The new LBS Color, which was released to considerable buzz after our study had already been produced, offers a form of guided exploration with the concept of “elastic networks,” based on real-time proximity. You can connect with everyone standing near you at a Decemberists concert, for instance, with reasonable assurance that members of this impromptu network have similar tastes in music and could recommend other bands worth checking out. Relevance doesn’t equal trust, of course, but it’s a step in the right direction.
Marketers can get into the guided exploration act by building their own LBS experiences around their brand’s own area of expertise, using white-label platforms like Double Dutch. For instance, an outdoor apparel company could start an LBS featuring local hiking trails, and users could connect only with their outdoorsy friends, and not with their father-in-law whose idea of getting in touch with nature is watching Discovery Channel. Brands can also build such experiences on existing networks, with tools like Foursquare “Tips,” which allow the brand to play the trusted advisor role.
Finally, I hesitate to bring up the subject of hard work, but there’s no substitute for it when it comes to making LBS effective for marketers. Our study found a very high correlation between LBS usage and frequent social network updates: 60 percent of LBS users are daily social networkers, as opposed to only 39 percent of non-users. That means the squeakiest wheels on your brand’s Facebook page are also the consumers most likely to talk about your brand on an LBS, and/or participate in the brand experiences you offer on an LBS.
By itself, this finding is not surprising: an LBS is, after all, a social network in its own right, so we’d expect habitual networkers to continue that behavior across channels. Simply put, the people who talk about your brand in social media will also talk about it in mobile. The best way to influence that behavior is exactly the same as it has ever been: take excellent care of your customers so they’ll say nice things about you.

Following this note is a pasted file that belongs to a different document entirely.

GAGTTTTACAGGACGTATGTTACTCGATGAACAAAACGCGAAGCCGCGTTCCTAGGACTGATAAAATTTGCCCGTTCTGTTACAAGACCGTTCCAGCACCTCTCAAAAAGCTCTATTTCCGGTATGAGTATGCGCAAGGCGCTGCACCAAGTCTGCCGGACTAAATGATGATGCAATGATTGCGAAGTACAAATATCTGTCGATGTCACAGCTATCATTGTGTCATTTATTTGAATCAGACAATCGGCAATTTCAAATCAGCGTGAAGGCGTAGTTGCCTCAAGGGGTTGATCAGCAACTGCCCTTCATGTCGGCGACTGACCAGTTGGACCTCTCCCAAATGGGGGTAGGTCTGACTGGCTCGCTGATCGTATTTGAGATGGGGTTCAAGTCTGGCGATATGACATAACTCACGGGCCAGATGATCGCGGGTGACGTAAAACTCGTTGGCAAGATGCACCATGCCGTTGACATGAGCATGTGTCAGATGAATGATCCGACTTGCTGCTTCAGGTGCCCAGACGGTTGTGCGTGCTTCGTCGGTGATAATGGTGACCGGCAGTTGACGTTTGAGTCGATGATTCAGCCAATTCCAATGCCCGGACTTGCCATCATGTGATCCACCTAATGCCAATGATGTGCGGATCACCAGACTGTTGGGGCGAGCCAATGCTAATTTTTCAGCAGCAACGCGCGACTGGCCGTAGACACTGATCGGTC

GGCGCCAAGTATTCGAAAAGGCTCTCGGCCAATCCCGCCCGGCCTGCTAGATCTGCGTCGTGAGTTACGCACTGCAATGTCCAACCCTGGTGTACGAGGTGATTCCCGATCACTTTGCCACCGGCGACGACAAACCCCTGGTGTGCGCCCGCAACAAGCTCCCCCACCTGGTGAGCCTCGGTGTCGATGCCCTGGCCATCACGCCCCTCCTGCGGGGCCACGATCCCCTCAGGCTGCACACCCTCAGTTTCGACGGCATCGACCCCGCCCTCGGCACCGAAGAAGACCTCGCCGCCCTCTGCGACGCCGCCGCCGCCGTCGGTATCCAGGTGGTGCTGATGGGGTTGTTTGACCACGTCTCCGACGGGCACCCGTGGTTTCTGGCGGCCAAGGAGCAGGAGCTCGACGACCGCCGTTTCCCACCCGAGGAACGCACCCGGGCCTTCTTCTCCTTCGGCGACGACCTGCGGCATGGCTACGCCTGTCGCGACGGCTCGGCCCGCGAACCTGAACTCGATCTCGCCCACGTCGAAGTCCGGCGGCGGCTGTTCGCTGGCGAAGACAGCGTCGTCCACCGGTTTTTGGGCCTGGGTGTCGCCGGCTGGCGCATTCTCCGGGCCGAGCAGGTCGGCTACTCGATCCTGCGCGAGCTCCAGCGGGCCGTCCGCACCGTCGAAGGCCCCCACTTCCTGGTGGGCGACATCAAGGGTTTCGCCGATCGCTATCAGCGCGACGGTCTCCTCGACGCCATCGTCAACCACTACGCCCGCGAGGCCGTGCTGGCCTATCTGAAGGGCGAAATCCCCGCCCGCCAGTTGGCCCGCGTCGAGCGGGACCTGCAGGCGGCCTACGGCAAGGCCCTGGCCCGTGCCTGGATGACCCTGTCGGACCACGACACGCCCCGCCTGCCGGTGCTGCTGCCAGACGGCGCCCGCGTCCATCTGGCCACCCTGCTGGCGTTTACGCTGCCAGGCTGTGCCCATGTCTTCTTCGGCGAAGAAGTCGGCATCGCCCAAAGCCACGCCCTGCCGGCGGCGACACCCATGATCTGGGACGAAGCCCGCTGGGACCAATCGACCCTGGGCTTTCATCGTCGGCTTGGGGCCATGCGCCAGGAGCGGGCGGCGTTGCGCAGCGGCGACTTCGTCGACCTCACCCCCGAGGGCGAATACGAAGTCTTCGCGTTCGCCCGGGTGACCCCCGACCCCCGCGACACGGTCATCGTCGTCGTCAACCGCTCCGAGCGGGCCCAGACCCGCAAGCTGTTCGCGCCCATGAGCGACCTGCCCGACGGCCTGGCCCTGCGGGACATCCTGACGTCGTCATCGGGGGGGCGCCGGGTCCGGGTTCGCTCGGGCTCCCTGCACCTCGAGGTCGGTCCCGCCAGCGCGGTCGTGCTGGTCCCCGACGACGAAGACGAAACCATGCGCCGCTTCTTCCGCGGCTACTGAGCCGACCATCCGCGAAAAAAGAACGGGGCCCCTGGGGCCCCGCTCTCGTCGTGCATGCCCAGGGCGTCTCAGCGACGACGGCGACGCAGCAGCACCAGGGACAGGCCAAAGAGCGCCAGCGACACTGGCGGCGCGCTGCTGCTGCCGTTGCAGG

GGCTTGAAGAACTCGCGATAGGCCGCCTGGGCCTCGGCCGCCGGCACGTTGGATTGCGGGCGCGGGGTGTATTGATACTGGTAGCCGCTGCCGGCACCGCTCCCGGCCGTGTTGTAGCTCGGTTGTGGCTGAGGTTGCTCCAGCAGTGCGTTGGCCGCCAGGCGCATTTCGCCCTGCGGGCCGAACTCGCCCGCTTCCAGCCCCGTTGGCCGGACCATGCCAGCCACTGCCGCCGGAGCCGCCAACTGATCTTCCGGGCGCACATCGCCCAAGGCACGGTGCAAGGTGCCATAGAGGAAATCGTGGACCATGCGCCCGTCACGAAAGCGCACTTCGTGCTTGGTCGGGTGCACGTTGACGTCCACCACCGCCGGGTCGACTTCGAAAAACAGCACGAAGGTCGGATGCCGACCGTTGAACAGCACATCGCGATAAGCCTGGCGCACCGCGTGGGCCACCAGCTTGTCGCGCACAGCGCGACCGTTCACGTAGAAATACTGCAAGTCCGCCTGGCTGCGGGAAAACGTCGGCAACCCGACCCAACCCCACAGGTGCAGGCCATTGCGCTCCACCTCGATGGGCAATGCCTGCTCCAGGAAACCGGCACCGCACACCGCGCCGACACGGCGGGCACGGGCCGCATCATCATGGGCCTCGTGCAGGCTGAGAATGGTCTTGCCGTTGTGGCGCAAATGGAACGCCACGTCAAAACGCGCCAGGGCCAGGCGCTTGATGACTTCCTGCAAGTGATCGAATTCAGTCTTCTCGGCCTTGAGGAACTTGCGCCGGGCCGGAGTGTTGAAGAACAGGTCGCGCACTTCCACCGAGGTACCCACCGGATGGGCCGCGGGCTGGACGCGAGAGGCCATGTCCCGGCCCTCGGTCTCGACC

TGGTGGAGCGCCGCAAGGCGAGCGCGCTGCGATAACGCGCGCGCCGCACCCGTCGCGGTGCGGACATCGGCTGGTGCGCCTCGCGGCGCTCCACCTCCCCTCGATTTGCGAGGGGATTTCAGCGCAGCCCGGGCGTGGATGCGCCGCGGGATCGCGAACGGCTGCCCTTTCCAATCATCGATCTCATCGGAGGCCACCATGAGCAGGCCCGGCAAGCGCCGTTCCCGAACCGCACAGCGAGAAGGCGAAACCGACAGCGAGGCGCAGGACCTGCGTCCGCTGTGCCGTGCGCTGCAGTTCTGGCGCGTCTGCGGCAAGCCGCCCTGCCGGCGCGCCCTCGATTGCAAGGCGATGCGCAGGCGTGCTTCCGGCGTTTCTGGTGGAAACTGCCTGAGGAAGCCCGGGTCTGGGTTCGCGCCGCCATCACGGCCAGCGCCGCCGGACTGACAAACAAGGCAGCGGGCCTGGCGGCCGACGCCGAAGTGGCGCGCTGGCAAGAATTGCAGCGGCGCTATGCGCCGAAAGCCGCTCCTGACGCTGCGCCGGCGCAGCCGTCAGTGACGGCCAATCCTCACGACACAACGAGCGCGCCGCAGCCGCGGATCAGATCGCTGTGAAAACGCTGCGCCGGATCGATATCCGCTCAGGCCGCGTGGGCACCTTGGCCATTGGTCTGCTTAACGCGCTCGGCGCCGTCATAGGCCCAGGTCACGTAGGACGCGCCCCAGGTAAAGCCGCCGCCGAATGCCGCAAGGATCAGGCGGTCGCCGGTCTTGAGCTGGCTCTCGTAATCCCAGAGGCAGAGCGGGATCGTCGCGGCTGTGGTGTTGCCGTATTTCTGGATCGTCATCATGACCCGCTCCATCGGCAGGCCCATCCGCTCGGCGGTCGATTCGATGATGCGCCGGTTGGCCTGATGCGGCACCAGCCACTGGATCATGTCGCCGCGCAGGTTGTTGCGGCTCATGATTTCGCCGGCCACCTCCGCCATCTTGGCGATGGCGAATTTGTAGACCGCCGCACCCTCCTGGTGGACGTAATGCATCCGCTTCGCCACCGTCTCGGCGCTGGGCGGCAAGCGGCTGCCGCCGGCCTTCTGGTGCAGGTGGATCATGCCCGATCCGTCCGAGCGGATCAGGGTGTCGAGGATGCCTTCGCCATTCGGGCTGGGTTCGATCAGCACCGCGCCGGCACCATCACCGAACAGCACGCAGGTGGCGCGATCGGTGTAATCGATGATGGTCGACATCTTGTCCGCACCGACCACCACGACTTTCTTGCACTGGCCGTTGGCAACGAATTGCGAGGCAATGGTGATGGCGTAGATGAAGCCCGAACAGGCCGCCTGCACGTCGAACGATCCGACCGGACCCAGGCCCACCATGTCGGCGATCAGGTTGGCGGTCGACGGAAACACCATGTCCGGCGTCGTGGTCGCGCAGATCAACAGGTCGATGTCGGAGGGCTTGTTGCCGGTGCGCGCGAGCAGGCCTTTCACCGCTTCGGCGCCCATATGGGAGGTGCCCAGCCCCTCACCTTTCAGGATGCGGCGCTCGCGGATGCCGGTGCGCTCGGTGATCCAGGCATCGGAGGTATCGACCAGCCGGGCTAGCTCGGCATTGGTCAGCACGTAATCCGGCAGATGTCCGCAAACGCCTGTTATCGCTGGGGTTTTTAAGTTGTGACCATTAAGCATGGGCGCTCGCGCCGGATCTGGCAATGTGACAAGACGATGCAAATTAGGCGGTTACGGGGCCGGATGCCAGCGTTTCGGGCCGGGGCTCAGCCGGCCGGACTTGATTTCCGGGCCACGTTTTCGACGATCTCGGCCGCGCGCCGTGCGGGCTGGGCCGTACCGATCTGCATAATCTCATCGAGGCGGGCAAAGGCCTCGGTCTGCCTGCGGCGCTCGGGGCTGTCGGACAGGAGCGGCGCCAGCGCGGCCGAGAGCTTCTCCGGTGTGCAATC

The social-mobile connection is also reminder that marketers need to move across channels, just as their customers do, by promoting their mobile experiences in their social venues, and sharing their location-based content produced by their followers in all channels. Brands can also look to their most avid social followers to pilot their mobile initiatives. As your brand ambassadors become more deeply networked across devices, so does your brand.
If LBS players can get out in front of privacy issues and make mobile connections more relevant to what consumers really want, it’s a near-certainty that adoption will reach critical mass, and more marketers will jump on board. If that happens, I may even be willing to give up my mayorship.
I was completely surprised to find the Alvord Desert — the most arid spot in Oregon, with less than 7 inches of annual precip — covered in water. But chalk that up to my lack of geologic knowledge; turns out this whole “Great Basin” is, in fact, a basin. All of the watersheds in this part of the continent flow into it, rather than to the ocean, so it floods every spring. That’s sort of dazzling to me, for reasons I can’t quite articulate.
Anyway, that’s all a long way of explaining why my desert pictures look an awful lot like lake pictures.
This decaying fencepost in the middle of the Alvord Desert Basin is a remnant from a borax mining operation from the 19th century.
Visiting the Alvord in March presented some photographic challenges in the form of huge storms that would blow in every hour or so. The one in the background had just blown past me, giving me a rare and welcome patch of sunlight to work with.